Even if there is a cessation of hostilities to get food and medical aid to besieged civilians in Syria, there will be no letup against the Islamic State of Iraq and the Levant, President Barack Obama said yesterday evening at the State Department following a meeting of the National Security Council.
“If implemented -- and that’s a significant ‘if’ -- this cessation could reduce the violence and get more food and aid to Syrians who are suffering and desperately need it,” the president said. “It could save lives. Potentially, it could also lead to negotiations on a political settlement to end the civil war so that everybody can focus their attention on destroying ISIL.”
The United States will do all in its power to ensure the success of the cessation, Obama said. “At the same time, I want to make totally clear that there will be absolutely no cease-fire with respect to ISIL,” he said. “We remain relentless in going after them.”
Coalition Increases Strength
The president directed the national security team to continue accelerating the campaign against ISIL on all fronts. The coalition against the terror group is stronger, he said. He praised Defense Secretary Ash Carter’s efforts to get more contributions from coalition partners. “Just about all of our military partners have agreed to increase their contributions, buying into our conception of how we ramp up the pressure on ISIL,” the president said.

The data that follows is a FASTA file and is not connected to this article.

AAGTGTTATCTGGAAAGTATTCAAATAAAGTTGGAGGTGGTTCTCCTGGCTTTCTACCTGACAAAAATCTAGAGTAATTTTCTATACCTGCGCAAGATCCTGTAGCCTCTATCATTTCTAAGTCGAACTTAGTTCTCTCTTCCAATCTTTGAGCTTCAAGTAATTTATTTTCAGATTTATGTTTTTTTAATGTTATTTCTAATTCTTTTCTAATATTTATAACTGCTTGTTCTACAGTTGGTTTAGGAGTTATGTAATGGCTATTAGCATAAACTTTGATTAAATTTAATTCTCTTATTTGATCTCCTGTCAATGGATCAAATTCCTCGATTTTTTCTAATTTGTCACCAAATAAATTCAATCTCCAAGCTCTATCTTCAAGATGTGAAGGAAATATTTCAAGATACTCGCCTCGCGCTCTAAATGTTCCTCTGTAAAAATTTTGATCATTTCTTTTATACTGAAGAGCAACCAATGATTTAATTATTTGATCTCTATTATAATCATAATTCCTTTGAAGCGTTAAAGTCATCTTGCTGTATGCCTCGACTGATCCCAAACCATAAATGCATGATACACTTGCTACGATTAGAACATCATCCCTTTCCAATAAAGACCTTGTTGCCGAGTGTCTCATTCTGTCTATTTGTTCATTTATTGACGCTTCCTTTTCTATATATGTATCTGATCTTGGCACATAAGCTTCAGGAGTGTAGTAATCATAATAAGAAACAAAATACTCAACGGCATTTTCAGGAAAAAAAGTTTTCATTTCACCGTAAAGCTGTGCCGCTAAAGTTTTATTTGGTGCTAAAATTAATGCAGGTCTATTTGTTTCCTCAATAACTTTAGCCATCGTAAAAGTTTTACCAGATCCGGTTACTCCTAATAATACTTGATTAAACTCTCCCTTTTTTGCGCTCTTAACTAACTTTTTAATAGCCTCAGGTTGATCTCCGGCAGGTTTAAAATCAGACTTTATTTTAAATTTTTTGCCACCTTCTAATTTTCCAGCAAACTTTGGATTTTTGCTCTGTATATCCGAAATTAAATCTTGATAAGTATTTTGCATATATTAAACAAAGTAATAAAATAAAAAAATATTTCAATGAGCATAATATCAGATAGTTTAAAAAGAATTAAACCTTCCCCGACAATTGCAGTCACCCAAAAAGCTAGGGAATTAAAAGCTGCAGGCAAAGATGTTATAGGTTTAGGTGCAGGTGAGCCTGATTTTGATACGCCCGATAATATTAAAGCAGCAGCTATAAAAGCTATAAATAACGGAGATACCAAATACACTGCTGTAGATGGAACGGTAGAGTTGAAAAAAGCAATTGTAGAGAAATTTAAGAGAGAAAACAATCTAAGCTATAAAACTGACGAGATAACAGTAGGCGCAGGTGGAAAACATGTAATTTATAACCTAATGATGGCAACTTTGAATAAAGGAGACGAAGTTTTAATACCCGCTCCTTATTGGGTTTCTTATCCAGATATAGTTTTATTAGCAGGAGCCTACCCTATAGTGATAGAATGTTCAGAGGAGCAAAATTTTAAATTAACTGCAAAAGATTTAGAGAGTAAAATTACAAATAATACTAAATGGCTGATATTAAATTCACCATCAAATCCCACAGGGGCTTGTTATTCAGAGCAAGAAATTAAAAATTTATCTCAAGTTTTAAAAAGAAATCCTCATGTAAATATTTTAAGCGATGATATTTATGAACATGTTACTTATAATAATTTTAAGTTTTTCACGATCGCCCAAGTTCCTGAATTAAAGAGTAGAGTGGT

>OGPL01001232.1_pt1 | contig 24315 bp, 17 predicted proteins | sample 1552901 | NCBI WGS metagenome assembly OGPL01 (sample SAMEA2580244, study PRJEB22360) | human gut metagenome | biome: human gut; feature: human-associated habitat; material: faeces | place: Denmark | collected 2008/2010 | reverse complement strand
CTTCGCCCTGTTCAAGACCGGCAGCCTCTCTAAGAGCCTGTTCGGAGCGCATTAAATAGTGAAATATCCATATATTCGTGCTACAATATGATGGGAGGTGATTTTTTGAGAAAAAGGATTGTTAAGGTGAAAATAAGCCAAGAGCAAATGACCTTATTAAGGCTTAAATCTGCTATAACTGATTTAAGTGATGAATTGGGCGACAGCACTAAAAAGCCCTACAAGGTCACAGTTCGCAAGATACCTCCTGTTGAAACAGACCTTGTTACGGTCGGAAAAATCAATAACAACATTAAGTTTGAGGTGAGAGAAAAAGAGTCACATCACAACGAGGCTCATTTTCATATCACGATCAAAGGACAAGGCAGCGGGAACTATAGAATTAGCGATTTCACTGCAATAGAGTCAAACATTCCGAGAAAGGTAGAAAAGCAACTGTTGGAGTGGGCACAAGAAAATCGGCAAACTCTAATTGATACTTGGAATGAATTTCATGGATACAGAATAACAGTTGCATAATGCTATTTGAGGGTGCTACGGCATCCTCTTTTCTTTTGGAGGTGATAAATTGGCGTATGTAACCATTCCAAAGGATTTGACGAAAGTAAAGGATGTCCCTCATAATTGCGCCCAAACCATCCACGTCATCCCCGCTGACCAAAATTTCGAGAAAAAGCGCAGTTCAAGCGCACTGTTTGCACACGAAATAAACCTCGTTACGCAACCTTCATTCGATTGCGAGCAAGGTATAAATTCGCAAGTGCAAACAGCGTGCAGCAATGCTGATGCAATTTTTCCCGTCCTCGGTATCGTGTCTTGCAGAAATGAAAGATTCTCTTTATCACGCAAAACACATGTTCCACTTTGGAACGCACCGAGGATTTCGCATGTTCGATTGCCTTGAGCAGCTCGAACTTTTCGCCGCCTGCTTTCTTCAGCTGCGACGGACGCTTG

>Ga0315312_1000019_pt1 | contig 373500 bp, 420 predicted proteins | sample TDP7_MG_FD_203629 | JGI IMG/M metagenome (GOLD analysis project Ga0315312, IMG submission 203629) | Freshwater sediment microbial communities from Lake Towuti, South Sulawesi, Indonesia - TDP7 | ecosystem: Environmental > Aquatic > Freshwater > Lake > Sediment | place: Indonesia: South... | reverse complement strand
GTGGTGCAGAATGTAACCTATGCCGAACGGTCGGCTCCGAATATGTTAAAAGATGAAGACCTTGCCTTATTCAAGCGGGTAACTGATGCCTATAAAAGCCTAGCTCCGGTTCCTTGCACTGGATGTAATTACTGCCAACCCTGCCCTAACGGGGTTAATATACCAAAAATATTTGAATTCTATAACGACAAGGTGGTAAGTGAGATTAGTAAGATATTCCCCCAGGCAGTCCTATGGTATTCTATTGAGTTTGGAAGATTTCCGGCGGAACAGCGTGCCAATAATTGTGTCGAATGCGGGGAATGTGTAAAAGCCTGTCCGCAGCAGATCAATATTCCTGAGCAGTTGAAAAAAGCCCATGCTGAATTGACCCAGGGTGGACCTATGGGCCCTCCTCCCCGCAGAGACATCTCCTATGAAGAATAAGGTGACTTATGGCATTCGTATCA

He noted that Dutch aircraft are now striking ISIL targets in Syria, and Saudi Arabia and the United Arab Emirates are expanding their roles in the air campaign. And the president thanked Canada for tripling its personnel dedicated to helping train and advise forces in Iraq.
“Every day, our air campaign -- more than 10,000 strikes so far -- continues to destroy ISIL forces, infrastructure and heavy weapons,” Obama said. “ISIL fighters are learning that they’ve got no safe haven. We can hit them anywhere, anytime -- and we do.”
Taking Ground from ISIL
Iraqi and Syrian ground forces, working with coalition special operations forces, are pushing back ISIL’s forces, he said. “After intense block-by-block fighting, Iraqi forces recently succeeded in pushing ISIL out of Ramadi,” Obama said. “ISIL has now lost a series of key Iraqi towns and cities -- more than 40 percent of the areas it once controlled in Iraq.”
The next phase in the campaign will target ISIL-controlled Hit in Iraq’s Anbar province, he said, with the ultimate goal of retaking Mosul -- Iraq’s second-largest city.
In Syria, local forces continue their gains against ISIL. The ultimate goal there is to squeeze the terror group into its self-proclaimed capital of Raqqa and crush it, Obama said. “Raqqa is not the capital of a growing caliphate; it’s increasingly under stress as ISIL territory shrinks,” the president said.
“This remains a difficult fight,” Obama said. “The situation in Syria and Iraq is one of the most complex the world has seen in recent times. ISIL is entrenched, including in urban areas, using innocent civilians as human shields. Even in places where ISIL has been driven out, it leaves behind utter devastation.”
The president said the fight in Syria has become a proxy war between regional powers.
“Beyond Syria and Iraq, I want to point out that we continue to go after ISIL wherever it tries to take root, working with partners from Nigeria to Afghanistan,” Obama said. “As we showed last week with our strike on an ISIL training camp in Libya, which targeted a senior ISIL operative, we will continue to use the full range of tools to eliminate ISIL threats wherever they are.”
He noted that the United States will continue to work with Libya to establish a functioning government there.
(Follow Jim Garamone on Twitter: @GaramoneDoDNews)